Brands coming out for Gay Pride. A gold mine for advertisers.
July 2, 2008
“Nice Altoids, Boys!”
In a honor of Gay Pride week I’d like to give the gay community a shout-out for their uncanny ability at predicting and/or creating trends. No group of people I know are as adept at predicting the future for fashion, neighborhoods and brands as this stylish minority.
Background: I grew up in the Lake View neighborhood in Chicago. During the 70’s New Town (as it was called) was vastly different from the bustling and trendy neighborhood it is now. Latin street gangs patrolled and regularly fought over turf in the blocks north and south of Wrigley field. The only time it was truly safe to traverse these troubled blocks was during home games for the then lowly Chicago Cubs.
Enter the first gay pioneers. Attracted to the housing stock and cheap rents, they saw something in the rows of battered two-flats and graffiti-ridden apartment buildings. Maybe it was the proximity to our lakefront or perhaps it was the closest to Lincoln Park their “kind” was allowed. Regardless, they arrived replete with big ideas and Donna Summer blaring on the radio. Window treatments went up. Gentry-fication erupted and never stopped.
I won’t comment on what kind of impact all this had on my adolescence. Watching two men go at it on a dumpster was quite a ‘slap to the cerebellum.’ More pleasant was the change to my scruffy, downright dangerous neighborhood. Within ten years Lakeview became one of Chicago’s darling neighborhoods -our little village. Without the collective intuition of my gay brethren none of this would have happened. Chicago owes them a debt of gratitude.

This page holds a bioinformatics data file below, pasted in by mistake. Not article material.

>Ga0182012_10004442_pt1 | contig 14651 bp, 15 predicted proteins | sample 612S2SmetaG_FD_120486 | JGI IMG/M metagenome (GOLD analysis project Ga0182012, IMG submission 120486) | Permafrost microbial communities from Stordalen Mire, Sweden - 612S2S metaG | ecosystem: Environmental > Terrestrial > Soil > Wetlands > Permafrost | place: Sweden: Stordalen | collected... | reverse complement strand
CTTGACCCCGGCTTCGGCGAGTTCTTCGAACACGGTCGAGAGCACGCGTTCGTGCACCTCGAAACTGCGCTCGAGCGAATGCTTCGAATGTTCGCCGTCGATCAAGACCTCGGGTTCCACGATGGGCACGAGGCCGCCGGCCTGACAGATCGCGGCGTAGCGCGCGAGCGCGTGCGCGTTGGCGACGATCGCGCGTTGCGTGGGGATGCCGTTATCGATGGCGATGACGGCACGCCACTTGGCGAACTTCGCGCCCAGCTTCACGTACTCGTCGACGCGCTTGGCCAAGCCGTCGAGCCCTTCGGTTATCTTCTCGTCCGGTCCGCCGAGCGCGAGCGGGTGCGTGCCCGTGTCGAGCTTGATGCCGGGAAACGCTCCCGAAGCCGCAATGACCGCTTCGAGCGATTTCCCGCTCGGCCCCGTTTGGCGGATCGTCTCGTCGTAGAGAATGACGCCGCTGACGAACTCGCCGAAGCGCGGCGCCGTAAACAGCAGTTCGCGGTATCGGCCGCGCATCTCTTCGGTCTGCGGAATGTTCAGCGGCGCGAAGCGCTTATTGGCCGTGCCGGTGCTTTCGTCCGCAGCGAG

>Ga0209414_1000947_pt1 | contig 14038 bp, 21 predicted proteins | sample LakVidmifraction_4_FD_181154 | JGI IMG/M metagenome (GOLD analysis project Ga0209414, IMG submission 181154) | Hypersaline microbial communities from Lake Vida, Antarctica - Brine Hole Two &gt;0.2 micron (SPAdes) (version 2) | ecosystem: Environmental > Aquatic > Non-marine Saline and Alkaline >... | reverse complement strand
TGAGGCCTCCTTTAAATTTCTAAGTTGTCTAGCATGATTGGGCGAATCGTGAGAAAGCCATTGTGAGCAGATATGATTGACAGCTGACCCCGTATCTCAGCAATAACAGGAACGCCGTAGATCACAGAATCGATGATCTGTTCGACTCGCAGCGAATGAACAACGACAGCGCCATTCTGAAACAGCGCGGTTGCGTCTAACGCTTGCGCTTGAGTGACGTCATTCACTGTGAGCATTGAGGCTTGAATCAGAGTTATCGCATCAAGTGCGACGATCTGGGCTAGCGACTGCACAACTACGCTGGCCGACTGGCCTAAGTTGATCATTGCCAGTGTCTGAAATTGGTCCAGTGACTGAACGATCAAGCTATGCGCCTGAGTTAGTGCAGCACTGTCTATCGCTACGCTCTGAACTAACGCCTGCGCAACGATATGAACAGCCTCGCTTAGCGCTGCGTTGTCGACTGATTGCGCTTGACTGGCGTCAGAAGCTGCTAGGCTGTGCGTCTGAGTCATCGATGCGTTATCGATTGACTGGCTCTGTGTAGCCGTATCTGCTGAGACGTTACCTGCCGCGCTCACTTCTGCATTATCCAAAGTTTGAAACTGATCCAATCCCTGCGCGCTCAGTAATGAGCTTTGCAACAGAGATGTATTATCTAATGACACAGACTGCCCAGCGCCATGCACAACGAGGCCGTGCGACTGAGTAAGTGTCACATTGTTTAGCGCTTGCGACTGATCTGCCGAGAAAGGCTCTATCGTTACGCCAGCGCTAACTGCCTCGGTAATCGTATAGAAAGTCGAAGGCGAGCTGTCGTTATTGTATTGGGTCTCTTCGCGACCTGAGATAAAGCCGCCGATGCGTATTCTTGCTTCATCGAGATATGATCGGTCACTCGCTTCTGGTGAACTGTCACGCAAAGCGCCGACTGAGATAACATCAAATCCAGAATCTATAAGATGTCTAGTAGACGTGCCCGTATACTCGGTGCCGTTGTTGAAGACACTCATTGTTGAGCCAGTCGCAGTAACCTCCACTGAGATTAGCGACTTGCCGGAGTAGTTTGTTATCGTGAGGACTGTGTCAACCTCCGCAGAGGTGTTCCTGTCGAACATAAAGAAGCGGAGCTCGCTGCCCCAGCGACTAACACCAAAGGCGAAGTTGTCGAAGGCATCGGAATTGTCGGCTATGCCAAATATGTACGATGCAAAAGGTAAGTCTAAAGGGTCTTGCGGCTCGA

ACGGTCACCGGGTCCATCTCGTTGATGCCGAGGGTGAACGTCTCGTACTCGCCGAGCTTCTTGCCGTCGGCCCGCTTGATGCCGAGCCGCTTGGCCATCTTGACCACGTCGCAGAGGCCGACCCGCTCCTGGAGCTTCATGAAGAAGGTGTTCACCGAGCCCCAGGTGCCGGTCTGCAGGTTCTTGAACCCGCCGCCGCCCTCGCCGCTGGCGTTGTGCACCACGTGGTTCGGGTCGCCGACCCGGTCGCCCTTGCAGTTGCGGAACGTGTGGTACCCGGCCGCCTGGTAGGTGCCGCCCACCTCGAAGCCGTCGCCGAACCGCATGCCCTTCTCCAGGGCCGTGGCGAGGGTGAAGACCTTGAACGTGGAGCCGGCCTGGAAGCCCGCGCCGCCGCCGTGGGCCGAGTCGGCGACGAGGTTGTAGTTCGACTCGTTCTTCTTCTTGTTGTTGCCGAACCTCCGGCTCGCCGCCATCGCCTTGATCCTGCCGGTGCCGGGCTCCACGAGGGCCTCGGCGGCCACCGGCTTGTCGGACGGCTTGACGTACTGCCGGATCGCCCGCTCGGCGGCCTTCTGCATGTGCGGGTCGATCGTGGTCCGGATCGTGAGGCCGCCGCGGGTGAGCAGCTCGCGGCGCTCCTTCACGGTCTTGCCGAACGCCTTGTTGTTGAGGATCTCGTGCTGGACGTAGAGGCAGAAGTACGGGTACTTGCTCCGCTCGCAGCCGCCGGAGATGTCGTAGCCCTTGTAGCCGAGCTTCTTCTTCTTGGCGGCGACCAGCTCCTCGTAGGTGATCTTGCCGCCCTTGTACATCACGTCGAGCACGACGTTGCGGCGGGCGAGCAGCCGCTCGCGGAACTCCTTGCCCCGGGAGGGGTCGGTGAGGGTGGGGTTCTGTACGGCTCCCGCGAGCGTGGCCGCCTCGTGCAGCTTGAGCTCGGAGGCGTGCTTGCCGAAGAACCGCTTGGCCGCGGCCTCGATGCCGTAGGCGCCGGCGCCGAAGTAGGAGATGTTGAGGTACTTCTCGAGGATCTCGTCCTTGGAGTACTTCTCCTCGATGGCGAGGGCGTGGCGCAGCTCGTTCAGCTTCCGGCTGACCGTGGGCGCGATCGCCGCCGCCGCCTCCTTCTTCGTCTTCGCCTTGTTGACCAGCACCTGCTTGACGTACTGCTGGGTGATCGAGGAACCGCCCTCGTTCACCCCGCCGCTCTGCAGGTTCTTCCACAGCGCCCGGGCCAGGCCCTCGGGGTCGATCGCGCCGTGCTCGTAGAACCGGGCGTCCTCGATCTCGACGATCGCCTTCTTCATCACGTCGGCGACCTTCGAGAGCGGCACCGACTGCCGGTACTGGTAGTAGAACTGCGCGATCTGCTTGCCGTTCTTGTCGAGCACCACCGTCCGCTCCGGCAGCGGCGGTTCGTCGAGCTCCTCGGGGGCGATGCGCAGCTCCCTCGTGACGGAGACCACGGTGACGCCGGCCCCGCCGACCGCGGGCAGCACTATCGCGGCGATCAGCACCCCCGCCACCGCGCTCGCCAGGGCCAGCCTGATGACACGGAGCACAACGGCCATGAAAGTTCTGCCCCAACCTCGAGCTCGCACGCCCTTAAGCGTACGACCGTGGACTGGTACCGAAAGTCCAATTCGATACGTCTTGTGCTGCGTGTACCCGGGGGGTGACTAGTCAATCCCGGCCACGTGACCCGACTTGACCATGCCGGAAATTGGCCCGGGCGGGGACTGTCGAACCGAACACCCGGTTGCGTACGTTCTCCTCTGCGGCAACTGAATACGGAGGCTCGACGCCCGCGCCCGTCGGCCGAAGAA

And so do many other phenomena, including the rise of numerous commercial brands. Absolut vodka comes to mind. This bit player became a huge phenomenon in American culture because of two things: a killer print campaign and the passionate following of gay consumers. They embraced the simple, clear bottle and the series of arty posters from TBWA, making both icons. For better or worse, disco music was gay music. John Travolta merely finished what countless other young men started. The same can be said for health and fitness. Working out was gay religion. Arnold’s movie, Pumping Iron, came out in 1977. The rest is history. And so on and so forth…
Indeed, watching the gay parade last week was like watching popular culture marching forward, the festive floats sponsored by countless forward thinking brands, and supported by a coterie of ambitious politicians. They weren’t there for the free condoms. They wanted support from the gay community. Same as all the sponsors.